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Penn allocates $890,000 for ‘inclusivity in teaching and learning’ STEM plan

Many minority students are ‘marginalized’ from science fields, nonprofit says

The University of Pennsylvania will spend $890,000 in the next six years with the goal of “increasing inclusivity in teaching and learning” in the STEM fields thanks to a $385,000 grant from the Howard Hughes Medical Institute.

The funding “will support a rigorous examination of STEM education at the undergraduate level,” according to a university news release.

Penn officials committed an additional $385,000 to the initiative. Penn is just one of 104 schools who received the six-year grants from HHMI under their “Inclusive Excellence 3 initiative,” according to science research foundation’s website.

These 104 schools are divided into seven “learning community clusters,” each of which contain about 15 schools.

A programs officer with the medical institute told The College Fix that the money will support students who may feel “marginalized and excluded” to ensure they can enter the “scientific community.”

“Right now on many campuses across the country many students with an interest in science are excluded and marginalized in these spaces,” Susan Musante told The Fix via email. “As more students feel welcome and supported to learn, opportunities open them to enter the field of science if they choose and feel they are part of the scientific community.”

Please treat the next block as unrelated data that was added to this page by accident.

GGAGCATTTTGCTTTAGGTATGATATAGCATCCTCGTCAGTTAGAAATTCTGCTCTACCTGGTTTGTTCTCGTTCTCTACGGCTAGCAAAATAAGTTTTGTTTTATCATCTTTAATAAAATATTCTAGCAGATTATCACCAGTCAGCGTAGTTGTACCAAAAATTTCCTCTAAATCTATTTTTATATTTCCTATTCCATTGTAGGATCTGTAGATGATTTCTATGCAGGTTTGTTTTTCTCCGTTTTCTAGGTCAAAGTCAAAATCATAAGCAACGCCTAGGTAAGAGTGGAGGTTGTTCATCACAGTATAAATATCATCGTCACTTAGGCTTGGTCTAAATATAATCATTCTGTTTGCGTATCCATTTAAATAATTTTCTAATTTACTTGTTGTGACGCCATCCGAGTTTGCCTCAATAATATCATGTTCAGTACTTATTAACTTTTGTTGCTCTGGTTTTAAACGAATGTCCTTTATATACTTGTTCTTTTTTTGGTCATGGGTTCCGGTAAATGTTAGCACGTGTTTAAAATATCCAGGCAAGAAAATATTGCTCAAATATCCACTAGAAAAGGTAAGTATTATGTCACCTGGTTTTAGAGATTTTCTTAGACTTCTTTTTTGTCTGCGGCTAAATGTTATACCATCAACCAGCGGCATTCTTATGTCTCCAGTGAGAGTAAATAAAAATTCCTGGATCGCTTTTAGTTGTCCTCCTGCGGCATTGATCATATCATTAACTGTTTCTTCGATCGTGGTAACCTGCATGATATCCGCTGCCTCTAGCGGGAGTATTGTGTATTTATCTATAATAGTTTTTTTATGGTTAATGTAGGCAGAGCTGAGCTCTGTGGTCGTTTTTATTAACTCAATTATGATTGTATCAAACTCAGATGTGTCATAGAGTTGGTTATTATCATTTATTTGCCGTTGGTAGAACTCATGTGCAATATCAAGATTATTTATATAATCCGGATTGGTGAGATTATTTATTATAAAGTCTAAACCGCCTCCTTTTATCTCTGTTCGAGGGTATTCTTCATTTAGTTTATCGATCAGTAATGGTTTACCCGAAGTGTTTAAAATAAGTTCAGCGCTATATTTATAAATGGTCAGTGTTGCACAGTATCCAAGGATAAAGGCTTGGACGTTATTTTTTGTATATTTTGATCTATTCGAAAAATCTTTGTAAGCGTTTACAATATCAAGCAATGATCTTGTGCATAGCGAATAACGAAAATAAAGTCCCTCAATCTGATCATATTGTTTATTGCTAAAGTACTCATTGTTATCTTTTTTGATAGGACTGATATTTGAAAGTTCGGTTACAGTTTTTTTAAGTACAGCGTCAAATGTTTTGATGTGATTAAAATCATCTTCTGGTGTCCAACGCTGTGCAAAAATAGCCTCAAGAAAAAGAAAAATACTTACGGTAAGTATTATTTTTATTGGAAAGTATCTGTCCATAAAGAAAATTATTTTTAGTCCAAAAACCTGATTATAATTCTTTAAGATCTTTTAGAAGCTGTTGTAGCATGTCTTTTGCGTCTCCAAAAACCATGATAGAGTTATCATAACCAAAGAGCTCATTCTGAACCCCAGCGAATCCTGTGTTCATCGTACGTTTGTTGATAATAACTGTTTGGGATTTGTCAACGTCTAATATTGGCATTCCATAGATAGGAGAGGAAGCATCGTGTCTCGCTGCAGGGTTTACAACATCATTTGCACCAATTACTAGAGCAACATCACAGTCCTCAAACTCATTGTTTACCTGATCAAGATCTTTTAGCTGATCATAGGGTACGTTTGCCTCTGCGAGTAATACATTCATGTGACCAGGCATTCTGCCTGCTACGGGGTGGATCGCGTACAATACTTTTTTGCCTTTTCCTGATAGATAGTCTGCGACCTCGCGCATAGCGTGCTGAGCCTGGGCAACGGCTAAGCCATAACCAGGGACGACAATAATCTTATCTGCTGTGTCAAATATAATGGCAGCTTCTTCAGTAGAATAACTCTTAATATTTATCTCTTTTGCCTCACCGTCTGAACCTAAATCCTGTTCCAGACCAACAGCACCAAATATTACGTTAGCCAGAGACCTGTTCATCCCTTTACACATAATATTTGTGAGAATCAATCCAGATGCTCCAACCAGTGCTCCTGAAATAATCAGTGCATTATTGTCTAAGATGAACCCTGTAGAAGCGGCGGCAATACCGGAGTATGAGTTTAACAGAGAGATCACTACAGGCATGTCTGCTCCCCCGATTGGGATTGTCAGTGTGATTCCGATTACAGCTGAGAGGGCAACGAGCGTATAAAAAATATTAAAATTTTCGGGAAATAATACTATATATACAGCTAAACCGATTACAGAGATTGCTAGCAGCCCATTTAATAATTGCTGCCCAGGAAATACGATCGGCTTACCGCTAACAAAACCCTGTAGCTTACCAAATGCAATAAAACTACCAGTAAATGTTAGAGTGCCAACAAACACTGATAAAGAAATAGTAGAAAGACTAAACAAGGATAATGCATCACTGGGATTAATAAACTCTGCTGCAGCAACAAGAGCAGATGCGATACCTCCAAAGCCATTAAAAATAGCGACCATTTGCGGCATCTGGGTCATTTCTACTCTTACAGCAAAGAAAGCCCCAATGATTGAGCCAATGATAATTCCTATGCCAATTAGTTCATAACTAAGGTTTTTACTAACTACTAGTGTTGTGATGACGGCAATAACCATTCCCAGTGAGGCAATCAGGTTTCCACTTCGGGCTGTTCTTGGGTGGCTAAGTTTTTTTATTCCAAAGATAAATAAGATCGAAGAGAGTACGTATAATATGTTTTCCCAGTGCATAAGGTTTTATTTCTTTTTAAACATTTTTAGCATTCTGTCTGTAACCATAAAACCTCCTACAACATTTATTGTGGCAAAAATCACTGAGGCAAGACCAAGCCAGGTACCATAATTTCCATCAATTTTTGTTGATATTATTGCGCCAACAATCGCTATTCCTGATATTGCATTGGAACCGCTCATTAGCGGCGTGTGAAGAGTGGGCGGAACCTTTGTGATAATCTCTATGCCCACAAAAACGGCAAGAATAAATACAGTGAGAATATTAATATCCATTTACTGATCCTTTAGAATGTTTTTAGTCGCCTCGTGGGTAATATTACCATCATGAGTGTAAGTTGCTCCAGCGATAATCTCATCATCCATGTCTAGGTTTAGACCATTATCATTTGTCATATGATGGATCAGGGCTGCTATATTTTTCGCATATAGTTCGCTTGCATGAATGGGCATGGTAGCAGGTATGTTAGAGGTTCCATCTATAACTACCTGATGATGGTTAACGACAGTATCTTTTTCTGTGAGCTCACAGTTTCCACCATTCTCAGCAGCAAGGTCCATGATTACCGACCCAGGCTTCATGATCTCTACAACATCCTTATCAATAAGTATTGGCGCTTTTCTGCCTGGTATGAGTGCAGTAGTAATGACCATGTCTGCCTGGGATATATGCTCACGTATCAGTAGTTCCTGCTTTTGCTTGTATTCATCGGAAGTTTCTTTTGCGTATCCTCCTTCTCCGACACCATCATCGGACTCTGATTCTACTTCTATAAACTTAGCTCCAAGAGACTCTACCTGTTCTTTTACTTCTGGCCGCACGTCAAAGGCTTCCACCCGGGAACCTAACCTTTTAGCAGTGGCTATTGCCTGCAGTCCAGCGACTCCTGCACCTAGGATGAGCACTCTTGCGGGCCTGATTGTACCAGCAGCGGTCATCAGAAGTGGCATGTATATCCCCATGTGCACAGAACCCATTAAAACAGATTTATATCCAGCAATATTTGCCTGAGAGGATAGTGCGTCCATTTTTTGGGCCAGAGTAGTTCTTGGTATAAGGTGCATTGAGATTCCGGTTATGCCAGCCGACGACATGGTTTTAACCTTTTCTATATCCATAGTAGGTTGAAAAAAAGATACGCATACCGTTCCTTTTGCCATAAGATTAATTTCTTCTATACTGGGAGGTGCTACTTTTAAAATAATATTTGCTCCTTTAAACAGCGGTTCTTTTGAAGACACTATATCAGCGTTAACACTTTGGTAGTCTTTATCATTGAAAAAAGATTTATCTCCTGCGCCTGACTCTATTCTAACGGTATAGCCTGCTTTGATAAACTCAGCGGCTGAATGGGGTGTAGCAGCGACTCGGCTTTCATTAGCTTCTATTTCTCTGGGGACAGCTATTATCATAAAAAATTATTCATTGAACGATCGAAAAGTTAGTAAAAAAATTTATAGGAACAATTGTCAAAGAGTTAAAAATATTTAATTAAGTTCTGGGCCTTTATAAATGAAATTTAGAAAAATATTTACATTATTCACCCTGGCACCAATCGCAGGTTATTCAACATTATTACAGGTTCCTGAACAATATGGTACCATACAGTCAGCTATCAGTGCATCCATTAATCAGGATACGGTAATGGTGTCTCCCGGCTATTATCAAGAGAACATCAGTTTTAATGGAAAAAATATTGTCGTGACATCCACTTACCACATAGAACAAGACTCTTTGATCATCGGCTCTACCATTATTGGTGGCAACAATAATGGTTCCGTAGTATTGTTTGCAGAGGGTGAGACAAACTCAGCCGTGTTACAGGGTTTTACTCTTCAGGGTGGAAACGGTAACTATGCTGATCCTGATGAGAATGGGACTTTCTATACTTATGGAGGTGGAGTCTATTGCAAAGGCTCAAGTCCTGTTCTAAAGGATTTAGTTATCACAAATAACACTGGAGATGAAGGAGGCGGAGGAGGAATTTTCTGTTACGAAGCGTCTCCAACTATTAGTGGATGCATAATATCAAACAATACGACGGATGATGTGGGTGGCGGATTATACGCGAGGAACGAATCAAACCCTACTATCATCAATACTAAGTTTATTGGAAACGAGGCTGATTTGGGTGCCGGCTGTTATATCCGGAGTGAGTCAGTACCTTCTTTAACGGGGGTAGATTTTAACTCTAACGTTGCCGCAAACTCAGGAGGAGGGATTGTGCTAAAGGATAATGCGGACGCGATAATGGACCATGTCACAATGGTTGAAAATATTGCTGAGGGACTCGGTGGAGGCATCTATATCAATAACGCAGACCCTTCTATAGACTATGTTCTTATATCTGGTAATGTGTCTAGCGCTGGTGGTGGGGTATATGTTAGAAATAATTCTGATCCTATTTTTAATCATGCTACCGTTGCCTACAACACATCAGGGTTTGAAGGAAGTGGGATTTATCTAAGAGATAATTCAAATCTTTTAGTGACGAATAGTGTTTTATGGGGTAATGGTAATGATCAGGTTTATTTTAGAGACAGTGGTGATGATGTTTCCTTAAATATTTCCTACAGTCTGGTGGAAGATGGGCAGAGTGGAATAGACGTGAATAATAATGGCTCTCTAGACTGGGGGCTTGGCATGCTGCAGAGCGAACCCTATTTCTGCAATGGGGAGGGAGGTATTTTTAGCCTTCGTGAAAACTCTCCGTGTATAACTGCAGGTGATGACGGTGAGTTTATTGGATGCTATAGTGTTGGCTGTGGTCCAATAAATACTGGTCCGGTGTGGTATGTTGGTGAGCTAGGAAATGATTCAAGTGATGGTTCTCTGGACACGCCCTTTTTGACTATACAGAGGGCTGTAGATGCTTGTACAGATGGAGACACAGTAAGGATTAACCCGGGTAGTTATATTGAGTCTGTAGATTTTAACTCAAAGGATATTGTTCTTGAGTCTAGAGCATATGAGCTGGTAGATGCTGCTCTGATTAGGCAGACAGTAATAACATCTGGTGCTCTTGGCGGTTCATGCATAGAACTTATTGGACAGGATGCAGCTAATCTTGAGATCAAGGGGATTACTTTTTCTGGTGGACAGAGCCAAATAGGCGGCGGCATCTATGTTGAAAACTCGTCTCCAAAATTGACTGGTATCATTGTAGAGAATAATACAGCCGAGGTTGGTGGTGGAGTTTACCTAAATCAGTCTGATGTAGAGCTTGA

Part of the “rewards system” envisioned under this initiative could be used to make decisions about promotion and tenure for professors, according to Musante. Penn received money under the medical group’s challenge initiative, which asked: “How can we evaluate effective inclusive teaching, and then use the evaluation in the rewards system including faculty promotion and tenure?”

Musante hopes Penn will incorporate a rewards system in its faculty decisions. Higher ed institutions such as Indiana University and the California Community College System have mandated “diversity, equity, and inclusion” considerations in hiring, firing and promotion decisions.

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The Fix reached out to the University of Pennsylvania over email multiple times over the last two weeks to ask what specifically the remainder of the funding would be spent on, as well as its goals for the programs over the next six years. The Fix did not receive a response.

“This grant—plus Penn’s additional commitment—will enable us to thoughtfully advance inclusive STEM education on the Penn campus and others and should have a significant impact on opening career opportunities for a new generation of students,” President Liz Magill said in the university’s media statement.

The grant program will primarily affect Penn’s College of Arts and Sciences, as well as the School of Engineering and Applied Science. These schools are targeted as part of their attempt to improve diversity, equity and inclusion in “introductory science courses.”

Arts and science Dean Paul Sniegowski stated in the university’s news release that the school has a “vision in mind of diverse young scientists gaining inspiration and confidence in our classrooms.”

These scientists, the team hopes, will “move up through the ranks—of academe, of medicine, of industrial science—and changing the future for the better.”

“The leadership team of this project is paving a new pathway to ensure Penn continues to lead in STEM education, with inclusion and belonging at the forefront,” Provost Beth Winkelstein stated in the news release.

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About the Author
Dace Potas -- DePaul University